Pocket knife

As far back as I can remember my grandfather Hubert carried an old wooden and brass handled knife in his pocket. Often times I would see him sitting outside widdling a small stick with it ( or scratching at his fingernails ha ha). That pocket knife, sadly, belongs to me now.

My grandfather passed away May 25. He was 85 years old. He had been ill for a while, but was doing a lot better in the long term care facility where he spent the last 2 months or so. It happened very quickly, we were told he was in no pain.

Pop was the father to 12 children, the grandfather of 23, the great-grandfather of 27, and the great-great-grandfather to four.

I sat down and figured out all those numbers a couple nights ago because no one had ever tried to. I told my Aunt, whom was closest to him besides his wife Doris of 63 years, and my Aunt said, “Jeez, someone was busy.”

It has been a sad few days for the Poole family. Siblings are starting to drive back to their homes again, and I can’t help but feel a big tear in my heart when I look at my Nan. She’s going through a lot of things now, I really hate to say good bye.

Here’s a picture that I took for her, her request. Here are 10 of her 12 children, the ones who were able to make it to Pop’s funeral.

Because they lived.

I was thinking tonight, as I placed an overflowing amount of towels in the washer, how good we really have it. I know, I know, the topic isn’t new, but can you really see yourself washing clothes with a wash-board and pail? Can you really see yourself wringing out pants and shirts until your knuckles were white — for hours? How about this, can you see yourself raising 12 kids? No? me neither.

Our grandparents had guts.

The common theme amongst the 70, 80 and 90 year olds is that ‘kid’s these days don’t know how good they got it.’

And you know what? they’re abso-fucking-lutely right. I cannot imagine being in my 20 year old grandmother’s shoes today. I’m perfectly comfortable sitting here at my laptop, pissing away an hour on facebook while my laundry is done for me in the designated room, just for laundry. I am heartbroken when I think about all the things she and my grandfather sacrificed to get us where we are today.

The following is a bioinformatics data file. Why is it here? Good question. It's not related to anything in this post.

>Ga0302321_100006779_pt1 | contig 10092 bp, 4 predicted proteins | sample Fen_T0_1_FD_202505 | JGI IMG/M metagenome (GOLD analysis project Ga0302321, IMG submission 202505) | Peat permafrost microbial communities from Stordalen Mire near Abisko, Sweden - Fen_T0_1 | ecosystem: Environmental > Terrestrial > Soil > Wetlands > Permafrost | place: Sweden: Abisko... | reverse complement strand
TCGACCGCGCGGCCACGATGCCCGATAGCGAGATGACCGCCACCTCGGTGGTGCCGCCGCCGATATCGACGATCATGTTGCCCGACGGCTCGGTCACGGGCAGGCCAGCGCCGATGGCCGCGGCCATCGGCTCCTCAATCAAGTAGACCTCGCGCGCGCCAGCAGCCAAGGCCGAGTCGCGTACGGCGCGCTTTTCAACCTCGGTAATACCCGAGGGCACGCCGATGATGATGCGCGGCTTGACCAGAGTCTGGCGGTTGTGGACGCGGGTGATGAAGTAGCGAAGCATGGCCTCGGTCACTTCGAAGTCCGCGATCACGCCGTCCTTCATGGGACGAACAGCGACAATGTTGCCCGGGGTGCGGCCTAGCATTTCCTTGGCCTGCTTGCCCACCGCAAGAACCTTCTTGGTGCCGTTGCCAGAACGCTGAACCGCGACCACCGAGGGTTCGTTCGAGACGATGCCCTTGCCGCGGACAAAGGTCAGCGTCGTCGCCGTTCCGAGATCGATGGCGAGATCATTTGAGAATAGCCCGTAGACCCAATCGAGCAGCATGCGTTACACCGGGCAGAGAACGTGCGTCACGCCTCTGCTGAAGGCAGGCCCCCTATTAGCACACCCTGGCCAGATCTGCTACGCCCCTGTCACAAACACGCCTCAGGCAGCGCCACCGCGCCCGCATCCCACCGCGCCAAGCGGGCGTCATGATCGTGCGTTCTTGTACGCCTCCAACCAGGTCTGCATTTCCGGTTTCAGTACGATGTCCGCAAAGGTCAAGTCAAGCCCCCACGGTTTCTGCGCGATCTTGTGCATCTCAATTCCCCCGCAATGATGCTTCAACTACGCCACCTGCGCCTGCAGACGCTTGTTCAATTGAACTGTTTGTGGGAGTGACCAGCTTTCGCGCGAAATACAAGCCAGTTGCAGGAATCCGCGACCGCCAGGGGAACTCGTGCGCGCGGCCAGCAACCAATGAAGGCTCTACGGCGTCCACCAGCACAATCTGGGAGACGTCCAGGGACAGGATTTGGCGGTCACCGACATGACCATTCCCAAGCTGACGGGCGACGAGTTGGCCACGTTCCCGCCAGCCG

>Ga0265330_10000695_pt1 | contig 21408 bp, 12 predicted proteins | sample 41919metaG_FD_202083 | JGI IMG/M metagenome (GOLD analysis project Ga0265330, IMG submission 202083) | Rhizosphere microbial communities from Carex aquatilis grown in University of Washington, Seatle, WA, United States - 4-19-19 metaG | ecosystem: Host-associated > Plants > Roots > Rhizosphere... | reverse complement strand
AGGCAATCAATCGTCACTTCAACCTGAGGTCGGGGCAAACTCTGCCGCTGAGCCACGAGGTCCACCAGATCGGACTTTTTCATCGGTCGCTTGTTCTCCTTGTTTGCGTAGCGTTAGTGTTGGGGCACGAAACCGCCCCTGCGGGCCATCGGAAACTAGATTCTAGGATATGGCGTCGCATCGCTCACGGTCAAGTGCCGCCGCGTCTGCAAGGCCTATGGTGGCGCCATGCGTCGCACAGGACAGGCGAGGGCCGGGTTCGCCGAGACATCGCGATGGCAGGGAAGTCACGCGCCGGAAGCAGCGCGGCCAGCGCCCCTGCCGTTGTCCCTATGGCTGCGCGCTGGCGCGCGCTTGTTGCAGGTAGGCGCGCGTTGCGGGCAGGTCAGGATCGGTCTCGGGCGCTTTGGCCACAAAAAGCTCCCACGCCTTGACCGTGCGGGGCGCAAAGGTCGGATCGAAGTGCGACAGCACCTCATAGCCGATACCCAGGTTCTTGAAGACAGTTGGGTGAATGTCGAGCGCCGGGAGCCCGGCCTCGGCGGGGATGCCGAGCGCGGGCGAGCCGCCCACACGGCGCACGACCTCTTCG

I learned alot from my grandmother when I took care of her in the summer months of the earlier years of the new millennium. She taught me how to cook Pea’s soup, how to sew properly, how to ‘talk back’ at ‘back talk’ and how important it was to put your clothes on the clothes line with the smallest items first so that ‘the bigger towels don’t get caught up in the trees.’

I think the most valuable lesson I learned was the comfort found in silence. In between vacuuming carpets, polishing floors, stirring soups, dusting tables, sorting pill containers and flicking channels, I saw my grandmother in the truest sense.

Sitting in ‘her chair’ by the bay window, staring out over the Harbour and across to Frankie’s Cove, in complete silence. Occasionally stroking her hair or fixing a loose thread on a throw cushin, she just sat. A hundred things probably poured through her mind, but she just sat. At ease, dignified, and said everything she needed to say just with a smile.